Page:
Renters in race for a home – properties snapped up 10 days more quickly than pre-pandemic | Personal Finance | Finance

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Renters are involved in a fierce battle for homes with the result properties are quickly disappearing from the market.
Two-bedroom rental homes are listed on Zoopla for an average of 25 days, some 10 days less than the pre-pandemic average, according to the estate agency Savills.
The problem comes against the background of the fact that many buy to let landlords are selling up because high interest rates and tax changes means it is less profitable.
This has left more young people fighting over the properties that are available, which is pushing up rents.
Data analysts at Savills compared listings on Zoopla of properties to rent in the 2019 calendar year, and the 12 months to March this year. They found the average listing time for a two-bedroom flat in Britain fell from 35 days in 2019 to 25 days in the last year

Competition is even greater in some regions. In the North West of England, a two-bed flat was listed for 37 days in 2019, and has since halved to 18 days.

The average is now 15 days in Scotland, where a policy of rent control has been in place.
The same trend is seen with larger properties – three-bedroom houses were listed for an average of 39 days in 2019, but for 32 days now, with sharper falls in some areas

Agents in areas with the most intense competition say the situation is unprecedented, and potential tenants need to be even more fleet-footed.

Darren Kay, director at TVG Lettings in Liverpool told the BBC: “We can list a property one day, it can have 500 views that day online, we could have 50 enquiries online, following that there are viewings and it is gone within seven days,”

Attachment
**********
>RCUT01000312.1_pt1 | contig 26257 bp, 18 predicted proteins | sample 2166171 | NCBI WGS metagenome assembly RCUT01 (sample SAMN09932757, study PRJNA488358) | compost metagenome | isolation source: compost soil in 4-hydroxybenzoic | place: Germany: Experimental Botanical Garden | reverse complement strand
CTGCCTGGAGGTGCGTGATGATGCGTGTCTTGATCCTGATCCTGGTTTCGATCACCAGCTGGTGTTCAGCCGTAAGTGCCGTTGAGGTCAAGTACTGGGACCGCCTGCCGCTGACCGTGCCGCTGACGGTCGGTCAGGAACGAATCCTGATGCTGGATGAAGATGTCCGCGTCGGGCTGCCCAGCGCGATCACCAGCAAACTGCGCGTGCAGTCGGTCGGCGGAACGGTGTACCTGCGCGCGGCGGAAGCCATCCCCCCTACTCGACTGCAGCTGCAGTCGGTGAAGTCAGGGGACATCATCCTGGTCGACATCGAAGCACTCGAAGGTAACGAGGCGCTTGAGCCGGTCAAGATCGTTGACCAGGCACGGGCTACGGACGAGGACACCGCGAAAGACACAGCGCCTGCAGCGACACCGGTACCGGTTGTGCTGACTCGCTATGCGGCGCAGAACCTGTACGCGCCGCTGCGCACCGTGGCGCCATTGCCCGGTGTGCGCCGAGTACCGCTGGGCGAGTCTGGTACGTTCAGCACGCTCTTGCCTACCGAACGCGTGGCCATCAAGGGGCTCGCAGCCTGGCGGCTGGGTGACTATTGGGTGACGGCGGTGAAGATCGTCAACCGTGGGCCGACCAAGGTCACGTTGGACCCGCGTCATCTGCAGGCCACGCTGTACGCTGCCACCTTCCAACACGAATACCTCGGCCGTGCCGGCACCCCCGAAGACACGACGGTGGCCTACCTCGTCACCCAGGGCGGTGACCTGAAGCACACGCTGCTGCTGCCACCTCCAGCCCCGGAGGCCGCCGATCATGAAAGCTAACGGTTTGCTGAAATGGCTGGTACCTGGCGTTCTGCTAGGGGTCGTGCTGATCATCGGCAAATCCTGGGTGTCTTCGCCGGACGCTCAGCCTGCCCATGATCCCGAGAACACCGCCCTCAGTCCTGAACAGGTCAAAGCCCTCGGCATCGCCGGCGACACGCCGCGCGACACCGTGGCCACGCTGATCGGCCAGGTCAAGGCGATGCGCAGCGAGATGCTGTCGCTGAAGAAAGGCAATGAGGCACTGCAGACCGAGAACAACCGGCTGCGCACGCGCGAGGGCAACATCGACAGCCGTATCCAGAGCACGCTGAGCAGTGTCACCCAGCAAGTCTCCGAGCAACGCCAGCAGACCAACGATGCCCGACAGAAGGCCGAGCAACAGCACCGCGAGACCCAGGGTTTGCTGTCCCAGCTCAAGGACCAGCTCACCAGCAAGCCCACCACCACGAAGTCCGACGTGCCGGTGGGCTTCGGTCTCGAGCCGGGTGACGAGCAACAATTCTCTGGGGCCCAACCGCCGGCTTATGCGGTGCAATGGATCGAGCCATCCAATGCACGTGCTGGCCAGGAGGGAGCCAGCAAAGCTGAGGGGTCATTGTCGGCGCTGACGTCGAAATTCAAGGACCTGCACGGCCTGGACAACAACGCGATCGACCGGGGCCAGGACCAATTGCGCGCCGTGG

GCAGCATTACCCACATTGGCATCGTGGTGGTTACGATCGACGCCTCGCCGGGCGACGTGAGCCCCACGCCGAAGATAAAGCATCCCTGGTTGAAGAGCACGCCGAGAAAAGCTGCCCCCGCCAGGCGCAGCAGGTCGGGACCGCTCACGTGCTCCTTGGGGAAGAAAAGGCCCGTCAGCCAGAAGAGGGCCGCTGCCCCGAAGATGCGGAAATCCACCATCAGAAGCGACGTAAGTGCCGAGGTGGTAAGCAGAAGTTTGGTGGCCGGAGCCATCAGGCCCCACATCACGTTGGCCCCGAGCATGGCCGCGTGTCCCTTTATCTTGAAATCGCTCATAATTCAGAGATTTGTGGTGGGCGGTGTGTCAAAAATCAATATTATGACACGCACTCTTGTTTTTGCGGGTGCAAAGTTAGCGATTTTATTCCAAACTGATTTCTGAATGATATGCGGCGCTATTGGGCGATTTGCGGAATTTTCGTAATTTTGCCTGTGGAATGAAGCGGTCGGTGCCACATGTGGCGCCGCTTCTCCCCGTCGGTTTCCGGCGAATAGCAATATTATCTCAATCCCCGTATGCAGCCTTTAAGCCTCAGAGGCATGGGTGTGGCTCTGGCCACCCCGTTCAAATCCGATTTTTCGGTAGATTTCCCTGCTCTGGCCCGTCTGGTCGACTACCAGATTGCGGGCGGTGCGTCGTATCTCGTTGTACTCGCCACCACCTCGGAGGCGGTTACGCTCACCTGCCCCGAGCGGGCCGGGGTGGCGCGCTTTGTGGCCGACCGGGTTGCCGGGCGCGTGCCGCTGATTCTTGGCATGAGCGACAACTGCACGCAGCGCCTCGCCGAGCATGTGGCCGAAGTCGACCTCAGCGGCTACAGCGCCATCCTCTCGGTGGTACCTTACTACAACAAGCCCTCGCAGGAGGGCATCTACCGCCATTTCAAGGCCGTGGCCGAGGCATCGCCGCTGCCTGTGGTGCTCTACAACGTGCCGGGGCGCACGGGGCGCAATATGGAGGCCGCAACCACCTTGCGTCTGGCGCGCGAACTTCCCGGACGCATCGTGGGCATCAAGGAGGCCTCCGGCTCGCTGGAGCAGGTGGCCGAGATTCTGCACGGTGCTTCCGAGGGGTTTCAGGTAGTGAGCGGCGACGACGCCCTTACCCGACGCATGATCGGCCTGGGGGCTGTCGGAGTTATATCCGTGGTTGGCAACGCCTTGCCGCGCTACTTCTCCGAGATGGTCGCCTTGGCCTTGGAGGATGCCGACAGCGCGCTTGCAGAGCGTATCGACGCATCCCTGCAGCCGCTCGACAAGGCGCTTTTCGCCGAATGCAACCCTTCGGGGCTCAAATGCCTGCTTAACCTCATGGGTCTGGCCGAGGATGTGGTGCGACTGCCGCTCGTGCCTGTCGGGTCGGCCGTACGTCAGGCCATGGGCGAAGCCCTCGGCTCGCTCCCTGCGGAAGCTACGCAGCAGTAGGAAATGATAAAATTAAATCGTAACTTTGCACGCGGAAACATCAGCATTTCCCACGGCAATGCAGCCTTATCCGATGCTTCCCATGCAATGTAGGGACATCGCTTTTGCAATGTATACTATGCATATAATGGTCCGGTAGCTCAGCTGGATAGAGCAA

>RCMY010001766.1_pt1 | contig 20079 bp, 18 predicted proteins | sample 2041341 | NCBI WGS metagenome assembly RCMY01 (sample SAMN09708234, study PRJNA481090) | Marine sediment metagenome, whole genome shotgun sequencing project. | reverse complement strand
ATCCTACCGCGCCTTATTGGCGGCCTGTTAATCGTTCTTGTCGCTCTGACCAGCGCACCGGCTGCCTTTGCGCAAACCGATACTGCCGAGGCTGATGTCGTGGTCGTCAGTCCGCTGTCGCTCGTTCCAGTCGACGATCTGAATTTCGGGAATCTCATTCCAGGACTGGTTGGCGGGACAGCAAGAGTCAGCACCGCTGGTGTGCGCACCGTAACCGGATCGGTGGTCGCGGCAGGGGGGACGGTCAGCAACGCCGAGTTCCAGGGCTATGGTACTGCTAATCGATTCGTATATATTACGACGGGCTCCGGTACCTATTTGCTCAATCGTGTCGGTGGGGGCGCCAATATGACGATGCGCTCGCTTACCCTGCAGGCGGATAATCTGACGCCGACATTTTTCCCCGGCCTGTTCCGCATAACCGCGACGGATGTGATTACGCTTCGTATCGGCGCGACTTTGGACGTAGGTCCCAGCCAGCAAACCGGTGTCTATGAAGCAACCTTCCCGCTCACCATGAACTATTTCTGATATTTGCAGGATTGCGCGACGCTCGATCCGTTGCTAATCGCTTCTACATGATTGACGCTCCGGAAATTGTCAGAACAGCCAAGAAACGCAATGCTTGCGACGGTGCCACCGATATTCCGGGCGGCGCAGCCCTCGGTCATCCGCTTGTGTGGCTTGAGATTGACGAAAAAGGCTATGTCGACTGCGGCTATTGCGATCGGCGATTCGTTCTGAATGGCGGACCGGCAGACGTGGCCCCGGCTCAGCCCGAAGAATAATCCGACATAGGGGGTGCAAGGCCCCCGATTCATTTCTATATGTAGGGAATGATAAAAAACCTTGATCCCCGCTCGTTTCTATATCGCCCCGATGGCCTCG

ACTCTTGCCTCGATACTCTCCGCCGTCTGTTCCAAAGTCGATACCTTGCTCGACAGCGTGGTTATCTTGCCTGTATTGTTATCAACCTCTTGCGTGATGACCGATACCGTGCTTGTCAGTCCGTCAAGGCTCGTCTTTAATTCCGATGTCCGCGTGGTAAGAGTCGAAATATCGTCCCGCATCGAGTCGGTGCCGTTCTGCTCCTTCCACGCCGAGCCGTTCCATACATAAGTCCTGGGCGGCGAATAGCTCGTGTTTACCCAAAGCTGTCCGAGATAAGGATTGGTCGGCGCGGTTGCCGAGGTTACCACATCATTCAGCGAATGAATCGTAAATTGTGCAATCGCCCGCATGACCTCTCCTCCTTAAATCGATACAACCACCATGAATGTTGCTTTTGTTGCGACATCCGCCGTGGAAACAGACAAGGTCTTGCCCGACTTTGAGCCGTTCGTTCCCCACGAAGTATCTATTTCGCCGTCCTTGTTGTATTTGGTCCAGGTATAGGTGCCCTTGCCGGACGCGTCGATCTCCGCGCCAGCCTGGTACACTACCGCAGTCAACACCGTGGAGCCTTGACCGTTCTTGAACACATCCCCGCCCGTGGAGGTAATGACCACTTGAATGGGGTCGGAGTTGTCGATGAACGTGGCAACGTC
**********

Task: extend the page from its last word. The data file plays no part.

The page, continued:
The situation is unlikely to change anytime soon, according to Richard Valentine-Selsey, director of residential research at Savills.

“There is not enough supply coming on to the market, and we need more investment in the sector to bring more homes available to rent,” he said.

Adrian Draude, 32, said he and his wife were ill-prepared for the level of competition they faced when searching for a flat after returning from their honeymoon.

He told the BBC: “We found properties [on listings sites] that were the perfect fit, saved them for later, went back that day and they had already disappeared.”

They have recently found a place in Guildford, Surrey, but Adrian described the process as “aggravating”.

“You’d see a place – one minute it was there, and the next it had gone.”

The couple needed to rent because house prices and high mortgage rates had “turned our dream of owning our own home into a distant fantasy”, Adrian said.

They had been saving diligently for years. To do so, he moved back in with his parents for three years.

Returning to, or extending a stay in, the family home is one impact of rapidly rising rents, battles to find property in the lettings sector, and the high cost of becoming a first-time buyer.

Official figures revealed 3.6 million people aged between 20 and 34, including a third of young men, were living with their parents last year.

Industry leaders warn that the number of properties available to rent may be set to fall, rather than go up.

The National Residential Landlords Association (NRLA) said its survey of members revealed that 31 percent of those asked said they planned to cut the number of properties they rented out, compared with nine percent who planned to increase their offer.

“Landlords selling up is the single biggest challenge renters face. The only answer is to ensure responsible landlords have the confidence to stay in the market and sustain tenancies,” said Ben Beadle, chief executive of the NRLA.


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